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Why are so many Vampire protagonists self-hating?


Clephas

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This is a question I've asked myself on any number of occasions (and despite my own thoughts below, I'd like to hear your thoughts on this as well).  For some reason, most vampire literature with a vampire protagonist has that protagonist hating him/herself and his/her condition (switching to 'his' after this sentence, for the sake of brevity). 

Let's be honest with ourselves... if we could gain immortality, immense strength, and the ability to control people's minds in exchange for having to suck human blood and stay out of the sun, the greater majority of us would probably leap at the chance.  Humans are selfish creatures, and the advantages seem to far-outweigh the disadvantages on the face of it.

One common answer to this is morality.  To be honest, I think this is the second worst answer of them all.  Yes, in the case of a vampire setting where the vampire has to kill the subject or infects anyone he bites, it makes sense for there to be a moral issue.  However, if that is not the case, this one doesn't pan out.  Sure, drinking blood sounds evil in and of itself... but if you aren't human, it isn't cannibalism, now is it?  Hedonism?  Is there anyone in a first-world nation that isn't at least a little hedonistic?

Another one is a sense of isolation.  Now this one makes a bit more sense as a negative for vampirism... but not for sucking blood.  Sure, it might be hard to make friends with your food, but it wouldn't be the first time.  No, the issue here is lies.  By nature, vampires need to hide themselves, since they are well... scary.  I mean, if something essentially eats a part of you to survive and looks similar to you, how can that not be scary in a visceral sense?  So yes, the isolation is a good reason to be afraid of your own vampirism if you are a vampire.

A sense of normalcy.  This is the one you see the most in VNs, and I honestly think that it is an abomination.  It is the worst answer.  Almost every vampire protagonist in a VN wants to regain their 'normal life', and this often results in them taking their anger out on the people who saved them and/or love them.  Sure, you pay a price for your vampirism... if you can't go out in the sun (a rarity in VNs), then it is hard to go to school.  If you have to suck human blood, then you can't really be called normal.  However, that sense that normalcy trumps everything (no I don't mean the president) is ridiculous.  I honestly find this kind of attitude annoying as hell in a protagonist, and it is only the ones who don't linger on it constantly that I'm willing to forgive.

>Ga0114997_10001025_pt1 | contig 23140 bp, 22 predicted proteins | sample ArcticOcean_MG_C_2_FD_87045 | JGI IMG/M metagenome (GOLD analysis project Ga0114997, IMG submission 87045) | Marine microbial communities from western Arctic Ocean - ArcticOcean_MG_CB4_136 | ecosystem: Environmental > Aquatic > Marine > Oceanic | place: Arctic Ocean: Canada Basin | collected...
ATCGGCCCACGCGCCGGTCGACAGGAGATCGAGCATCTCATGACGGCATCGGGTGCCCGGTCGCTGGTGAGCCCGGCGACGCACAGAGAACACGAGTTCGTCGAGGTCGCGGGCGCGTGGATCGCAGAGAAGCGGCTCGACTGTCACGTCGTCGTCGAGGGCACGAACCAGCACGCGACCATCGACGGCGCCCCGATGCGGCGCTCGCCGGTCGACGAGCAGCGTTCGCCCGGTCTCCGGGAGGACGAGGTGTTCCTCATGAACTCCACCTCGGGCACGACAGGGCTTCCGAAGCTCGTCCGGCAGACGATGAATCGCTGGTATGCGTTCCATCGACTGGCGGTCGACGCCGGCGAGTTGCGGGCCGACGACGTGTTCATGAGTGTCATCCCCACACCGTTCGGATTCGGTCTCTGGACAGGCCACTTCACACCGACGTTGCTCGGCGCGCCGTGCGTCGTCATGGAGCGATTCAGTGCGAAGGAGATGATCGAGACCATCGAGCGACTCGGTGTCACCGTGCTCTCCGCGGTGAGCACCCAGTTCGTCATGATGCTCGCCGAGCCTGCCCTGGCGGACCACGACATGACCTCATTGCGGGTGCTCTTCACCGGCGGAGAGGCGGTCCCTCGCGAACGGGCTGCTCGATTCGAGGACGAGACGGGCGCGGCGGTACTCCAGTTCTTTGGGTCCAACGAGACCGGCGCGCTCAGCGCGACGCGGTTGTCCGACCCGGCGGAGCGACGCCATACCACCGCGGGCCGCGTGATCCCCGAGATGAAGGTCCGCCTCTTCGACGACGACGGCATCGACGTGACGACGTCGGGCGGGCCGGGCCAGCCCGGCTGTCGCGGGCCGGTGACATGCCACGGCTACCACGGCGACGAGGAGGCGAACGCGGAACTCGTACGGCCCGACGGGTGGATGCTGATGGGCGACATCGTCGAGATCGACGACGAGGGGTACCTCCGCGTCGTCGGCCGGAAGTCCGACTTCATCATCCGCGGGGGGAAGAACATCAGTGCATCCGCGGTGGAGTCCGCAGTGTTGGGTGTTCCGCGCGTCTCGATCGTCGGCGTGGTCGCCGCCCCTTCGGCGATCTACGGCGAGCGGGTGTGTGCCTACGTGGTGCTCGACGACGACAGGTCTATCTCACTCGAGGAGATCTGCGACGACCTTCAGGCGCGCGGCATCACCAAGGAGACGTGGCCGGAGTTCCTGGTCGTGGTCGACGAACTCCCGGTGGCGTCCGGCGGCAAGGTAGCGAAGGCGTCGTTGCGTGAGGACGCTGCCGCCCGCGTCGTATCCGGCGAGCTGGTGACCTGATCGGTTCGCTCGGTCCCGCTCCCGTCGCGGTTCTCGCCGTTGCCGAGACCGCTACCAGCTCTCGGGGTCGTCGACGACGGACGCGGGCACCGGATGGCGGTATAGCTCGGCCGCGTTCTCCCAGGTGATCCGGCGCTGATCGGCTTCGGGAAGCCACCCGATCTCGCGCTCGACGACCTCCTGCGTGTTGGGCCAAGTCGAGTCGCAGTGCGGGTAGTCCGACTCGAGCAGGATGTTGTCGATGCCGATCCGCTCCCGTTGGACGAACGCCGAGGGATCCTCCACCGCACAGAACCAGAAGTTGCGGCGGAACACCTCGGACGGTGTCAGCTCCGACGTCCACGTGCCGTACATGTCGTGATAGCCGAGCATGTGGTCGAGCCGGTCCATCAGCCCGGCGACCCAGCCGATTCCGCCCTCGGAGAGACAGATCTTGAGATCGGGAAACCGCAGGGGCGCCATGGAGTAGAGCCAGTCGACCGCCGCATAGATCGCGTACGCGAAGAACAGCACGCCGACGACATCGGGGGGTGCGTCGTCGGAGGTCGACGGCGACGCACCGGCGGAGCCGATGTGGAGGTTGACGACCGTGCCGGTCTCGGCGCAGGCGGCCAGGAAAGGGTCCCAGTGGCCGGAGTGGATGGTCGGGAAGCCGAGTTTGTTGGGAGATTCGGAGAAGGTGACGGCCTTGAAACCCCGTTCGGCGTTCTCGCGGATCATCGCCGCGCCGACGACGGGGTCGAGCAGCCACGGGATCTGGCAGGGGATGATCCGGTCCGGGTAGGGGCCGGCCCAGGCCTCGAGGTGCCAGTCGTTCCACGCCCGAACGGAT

Violent instincts... now this one is laughable.  'Vampires have violent instincts!!!'  Umm... hello?  What race goes around killing people for stupid reasons like religious affiliation, what side of a line on a map they live, and who has a better cow in their barn?  *snorts contemptuously*

In the end, vampirism in fiction is a trade-off... and self-hating vampires who stay that way without a good reason always strike me as fake (Toshirou from Vermilion has good reason, but most don't).

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I guess the trope is just as well and alive in the Western media, but I wonder if it doesn't still have a bit to do with Japanese culture - there praying on others and being an outcast from the society, who can't live by the same rules as everyone else could be a slightly bigger deal than it would be from American/European perspective. Plus, concealing your true identity and knowing that everyone else considers you an abomination is not a minor thing - some people could accept it without much of a problem (ex. sociopaths such as me :meguface:), for others it would be a constant torture. It also depends whether there's some kind of Vampire community they can rely on or if they're, as you've mentioned, feeling isolated and vulnerable.

You wrote once that it's also very rare for a VN protagonist to become a non-human on his own volition... But now that I think about it, it's also a thing in Western media? Trying to transcend humanity is usually the villain's path, while the hero clings to it with everything they have. Still, I find the dedication to "normalcy" as an automatically positive value very Japanese.

The "violent urges" part is more important than you made it seem though, in most mythos vampire's thirst is something that has to be always kept in check and can turn you into a mindless beast if not taken care of properly. A Vampire in this sense is akin to a drug addict, who constantly struggles to keep any semblance of normalcy and stability in his life and know that failing will probably cost him his life. Plus, depending on the setting, there might be a danger of even losing your human form and the ability to mingle with the human society.